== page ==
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The cost-effectiveness of immediate treatment, percutaneous biopsy and active surveillance for the diagnosis of the small solid renal mass: evidence from a Markov model.

Abstract

Percutaneous biopsy may have a greater role in optimizing the diagnosis of an incidentally detected, 2 cm or less solid renal mass.

Immediate treatment was the highest cost, most effective diagnostic strategy, providing the longest overall survival of 18.53 life-years. Active surveillance was the lowest cost, least effective diagnostic strategy. On cost-effectiveness analysis using a societal willingness to pay threshold of $50,000 active surveillance was the preferred choice at a $75,000 willingness to pay threshold while biopsy and treatment were acceptable ($56,644 and $70,149 per life-year, respectively). When analysis was adjusted for quality of life, biopsy dominated immediate treatment as the most cost-effective diagnostic strategy at $33,840 per quality adjusted life-year gained.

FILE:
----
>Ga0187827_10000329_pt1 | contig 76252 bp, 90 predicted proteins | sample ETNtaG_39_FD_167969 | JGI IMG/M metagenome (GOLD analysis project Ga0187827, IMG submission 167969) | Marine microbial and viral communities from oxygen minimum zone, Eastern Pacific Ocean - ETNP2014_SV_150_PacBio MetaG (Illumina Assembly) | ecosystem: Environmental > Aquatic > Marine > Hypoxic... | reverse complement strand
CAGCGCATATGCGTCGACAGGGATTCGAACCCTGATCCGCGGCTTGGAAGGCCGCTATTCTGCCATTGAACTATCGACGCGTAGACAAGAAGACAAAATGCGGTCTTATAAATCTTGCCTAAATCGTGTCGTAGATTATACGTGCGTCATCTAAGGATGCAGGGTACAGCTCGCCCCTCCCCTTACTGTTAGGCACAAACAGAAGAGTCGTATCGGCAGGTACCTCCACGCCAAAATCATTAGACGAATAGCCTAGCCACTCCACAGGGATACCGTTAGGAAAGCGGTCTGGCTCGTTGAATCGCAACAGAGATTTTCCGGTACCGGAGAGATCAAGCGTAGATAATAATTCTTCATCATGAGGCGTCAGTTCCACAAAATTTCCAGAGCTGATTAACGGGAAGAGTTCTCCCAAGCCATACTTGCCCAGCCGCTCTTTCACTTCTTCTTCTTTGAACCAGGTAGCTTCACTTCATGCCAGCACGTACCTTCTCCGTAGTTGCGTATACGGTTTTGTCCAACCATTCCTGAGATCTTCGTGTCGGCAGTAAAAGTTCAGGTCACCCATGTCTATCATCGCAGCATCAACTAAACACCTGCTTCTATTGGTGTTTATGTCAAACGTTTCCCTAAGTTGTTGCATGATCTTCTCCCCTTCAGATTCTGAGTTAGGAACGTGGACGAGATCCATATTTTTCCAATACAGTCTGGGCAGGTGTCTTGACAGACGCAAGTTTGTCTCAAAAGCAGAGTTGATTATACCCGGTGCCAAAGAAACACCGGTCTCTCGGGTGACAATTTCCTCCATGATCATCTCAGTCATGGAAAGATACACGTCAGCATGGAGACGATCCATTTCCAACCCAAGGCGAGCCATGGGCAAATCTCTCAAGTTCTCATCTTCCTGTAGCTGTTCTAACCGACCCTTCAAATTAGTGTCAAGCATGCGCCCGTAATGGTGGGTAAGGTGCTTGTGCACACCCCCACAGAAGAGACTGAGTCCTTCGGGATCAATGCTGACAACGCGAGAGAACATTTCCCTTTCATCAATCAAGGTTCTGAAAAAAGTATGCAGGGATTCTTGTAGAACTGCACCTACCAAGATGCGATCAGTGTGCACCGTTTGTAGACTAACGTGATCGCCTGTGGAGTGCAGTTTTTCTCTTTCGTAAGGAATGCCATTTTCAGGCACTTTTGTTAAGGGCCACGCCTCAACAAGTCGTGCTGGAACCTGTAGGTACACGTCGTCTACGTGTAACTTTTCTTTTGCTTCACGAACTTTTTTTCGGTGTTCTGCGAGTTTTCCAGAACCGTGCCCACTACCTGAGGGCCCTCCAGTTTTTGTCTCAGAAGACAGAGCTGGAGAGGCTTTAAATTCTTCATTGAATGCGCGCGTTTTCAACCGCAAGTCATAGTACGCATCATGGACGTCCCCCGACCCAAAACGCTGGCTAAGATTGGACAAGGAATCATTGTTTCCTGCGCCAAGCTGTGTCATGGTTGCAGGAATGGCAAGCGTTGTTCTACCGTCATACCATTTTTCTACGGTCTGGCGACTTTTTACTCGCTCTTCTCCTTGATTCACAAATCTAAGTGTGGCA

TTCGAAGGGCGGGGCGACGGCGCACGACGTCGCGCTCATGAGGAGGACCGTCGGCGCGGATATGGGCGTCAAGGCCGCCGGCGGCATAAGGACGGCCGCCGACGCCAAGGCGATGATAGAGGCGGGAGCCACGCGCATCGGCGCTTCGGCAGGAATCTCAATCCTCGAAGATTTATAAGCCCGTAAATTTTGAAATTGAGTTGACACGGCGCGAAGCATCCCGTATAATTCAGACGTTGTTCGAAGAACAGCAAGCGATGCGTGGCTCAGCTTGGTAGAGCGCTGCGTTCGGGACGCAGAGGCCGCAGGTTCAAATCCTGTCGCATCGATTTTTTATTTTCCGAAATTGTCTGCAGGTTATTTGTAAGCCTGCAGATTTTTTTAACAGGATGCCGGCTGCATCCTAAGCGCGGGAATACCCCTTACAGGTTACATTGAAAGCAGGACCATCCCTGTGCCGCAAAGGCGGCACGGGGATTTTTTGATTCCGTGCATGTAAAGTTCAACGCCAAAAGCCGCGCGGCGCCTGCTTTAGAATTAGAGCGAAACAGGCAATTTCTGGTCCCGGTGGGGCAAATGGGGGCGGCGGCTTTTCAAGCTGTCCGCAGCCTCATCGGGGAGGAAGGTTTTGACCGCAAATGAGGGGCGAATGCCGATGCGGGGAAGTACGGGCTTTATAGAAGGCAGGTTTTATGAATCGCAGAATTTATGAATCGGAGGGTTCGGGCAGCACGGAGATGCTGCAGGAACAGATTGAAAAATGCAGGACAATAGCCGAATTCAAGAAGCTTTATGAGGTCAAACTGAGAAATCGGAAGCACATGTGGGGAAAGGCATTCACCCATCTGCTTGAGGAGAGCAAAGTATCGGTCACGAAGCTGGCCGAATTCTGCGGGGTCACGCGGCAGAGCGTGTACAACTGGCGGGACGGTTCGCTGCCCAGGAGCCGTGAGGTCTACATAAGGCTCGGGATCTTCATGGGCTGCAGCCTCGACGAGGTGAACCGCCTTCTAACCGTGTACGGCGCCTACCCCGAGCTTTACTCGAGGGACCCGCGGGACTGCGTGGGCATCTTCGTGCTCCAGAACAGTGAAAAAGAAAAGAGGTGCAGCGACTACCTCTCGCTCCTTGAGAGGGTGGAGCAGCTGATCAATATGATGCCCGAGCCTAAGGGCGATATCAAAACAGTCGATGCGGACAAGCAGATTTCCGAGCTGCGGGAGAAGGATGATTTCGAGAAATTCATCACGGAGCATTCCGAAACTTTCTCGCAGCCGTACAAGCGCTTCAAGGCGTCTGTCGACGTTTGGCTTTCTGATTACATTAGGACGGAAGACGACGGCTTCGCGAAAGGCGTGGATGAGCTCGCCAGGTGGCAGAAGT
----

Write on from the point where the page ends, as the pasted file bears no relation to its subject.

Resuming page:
The most effective diagnostic strategy for the very small, incidentally detected solid renal mass is uncertain. We assessed the cost-effectiveness of adding percutaneous biopsy or active surveillance to the diagnosis of a 2 cm or less solid renal mass.

A Markov state transition model was developed to observe a hypothetical cohort of healthy 60-year-old men with an incidentally detected, 2 or less cm solid renal mass, comparing percutaneous biopsy, immediate treatment and active surveillance. The primary outcomes assessed were the incremental cost-effectiveness ratio measured by cost per life-year gained at a willingness to pay threshold of $50,000. Model results were assessed by sensitivity analysis.

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